• PhD, The Johns Hopkins University, 1981

Research Interests

  • Sociology of Japan
  • East Asian social and historical demographies

Awards and Distinctions

  • Chancellor's Service-Learning Fellowship for the Enhancement of Teaching at IU, 2000-01
  • National Science Foundation Research Grant, 1990-93
  • Japan Foundation Professional Fellowship, 1989

Publication Highlights

  • "Infanticide in Early Modern Japan? Demography, Culture, and Population Growth." Journal of Asian Studies 55 (1):22-50, 1996
  • "The Deaths of Old Women" Folklore and Mortality in Nineteenth Century Japan" In Recreating the Japanese Woman: 1800-1945 (ed.) Gail Bernstein. Berkeley: University of California Press, 1991.
  • Was "Three-and'a-half Lines' So Bad? Peasant Women and Divorce in Early Modern Japan." Signs, 15(4):710-732, 1990.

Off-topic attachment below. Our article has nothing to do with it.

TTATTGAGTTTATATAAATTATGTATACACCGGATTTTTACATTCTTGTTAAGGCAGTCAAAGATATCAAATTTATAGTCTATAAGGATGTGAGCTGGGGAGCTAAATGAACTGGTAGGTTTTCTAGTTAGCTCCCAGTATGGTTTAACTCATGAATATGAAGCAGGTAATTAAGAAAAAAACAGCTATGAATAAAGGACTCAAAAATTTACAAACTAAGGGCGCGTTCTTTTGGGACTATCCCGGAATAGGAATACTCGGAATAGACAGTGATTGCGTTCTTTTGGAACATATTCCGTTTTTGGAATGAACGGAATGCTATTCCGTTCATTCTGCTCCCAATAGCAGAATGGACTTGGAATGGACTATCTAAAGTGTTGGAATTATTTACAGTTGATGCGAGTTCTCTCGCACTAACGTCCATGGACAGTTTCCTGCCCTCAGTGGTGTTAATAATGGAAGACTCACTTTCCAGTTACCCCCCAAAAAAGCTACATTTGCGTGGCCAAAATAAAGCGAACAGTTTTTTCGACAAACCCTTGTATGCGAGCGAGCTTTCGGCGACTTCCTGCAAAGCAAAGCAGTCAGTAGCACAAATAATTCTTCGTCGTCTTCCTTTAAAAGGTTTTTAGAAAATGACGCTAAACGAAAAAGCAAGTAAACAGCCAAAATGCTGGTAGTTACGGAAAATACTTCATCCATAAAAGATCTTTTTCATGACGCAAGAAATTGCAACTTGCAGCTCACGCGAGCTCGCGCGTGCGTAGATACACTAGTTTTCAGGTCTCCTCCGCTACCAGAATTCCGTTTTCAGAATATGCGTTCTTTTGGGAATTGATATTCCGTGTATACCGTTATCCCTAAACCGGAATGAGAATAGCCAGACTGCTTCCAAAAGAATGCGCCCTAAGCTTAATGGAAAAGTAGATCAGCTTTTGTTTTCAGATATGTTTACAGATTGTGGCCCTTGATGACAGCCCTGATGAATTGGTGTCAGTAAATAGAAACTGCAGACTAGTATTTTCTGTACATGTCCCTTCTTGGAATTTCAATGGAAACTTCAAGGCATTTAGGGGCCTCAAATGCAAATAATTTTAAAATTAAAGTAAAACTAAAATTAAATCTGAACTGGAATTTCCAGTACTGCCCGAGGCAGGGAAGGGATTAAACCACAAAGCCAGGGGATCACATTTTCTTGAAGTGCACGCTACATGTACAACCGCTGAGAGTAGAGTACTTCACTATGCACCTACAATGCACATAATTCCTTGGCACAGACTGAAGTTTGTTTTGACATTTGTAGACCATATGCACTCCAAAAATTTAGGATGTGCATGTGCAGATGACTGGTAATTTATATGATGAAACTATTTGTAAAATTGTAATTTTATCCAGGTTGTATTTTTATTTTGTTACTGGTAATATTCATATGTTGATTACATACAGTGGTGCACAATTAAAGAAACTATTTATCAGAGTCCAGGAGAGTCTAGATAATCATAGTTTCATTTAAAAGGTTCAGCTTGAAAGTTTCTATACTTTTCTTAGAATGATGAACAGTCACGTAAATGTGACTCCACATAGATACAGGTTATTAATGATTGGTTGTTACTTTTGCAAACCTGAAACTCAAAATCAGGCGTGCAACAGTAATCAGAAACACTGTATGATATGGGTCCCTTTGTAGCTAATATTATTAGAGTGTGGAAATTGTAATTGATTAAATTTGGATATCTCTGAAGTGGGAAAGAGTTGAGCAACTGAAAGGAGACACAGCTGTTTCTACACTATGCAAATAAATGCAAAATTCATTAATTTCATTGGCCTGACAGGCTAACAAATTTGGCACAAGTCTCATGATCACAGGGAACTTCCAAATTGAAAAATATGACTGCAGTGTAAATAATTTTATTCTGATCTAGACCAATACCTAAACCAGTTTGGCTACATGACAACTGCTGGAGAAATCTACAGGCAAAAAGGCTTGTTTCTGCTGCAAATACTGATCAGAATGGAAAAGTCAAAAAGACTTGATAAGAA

By training I am a demographer and landscape architect. During the first half of my career I focused on the population history of Japan in the early modern period (1603-1868). I wrote a number of articles on the roles of women and men, family relationships, birth, marriage, and death, household structure, and research methods. Since 1997 I have been pursuing graduate work in landscape architecture. Even with my new work, I expect Japan to continue to be a focus of interest. At present, I am considering how nuclear waste sites can be marked for durations of 1000, 10000, or 100000 years. As part of this work, I am analyzing the history of landform creation in Japan over the past 2000 years to determine how the construction of sites by cut, fill, or some combination of techniques enhances their endurance or disappearance.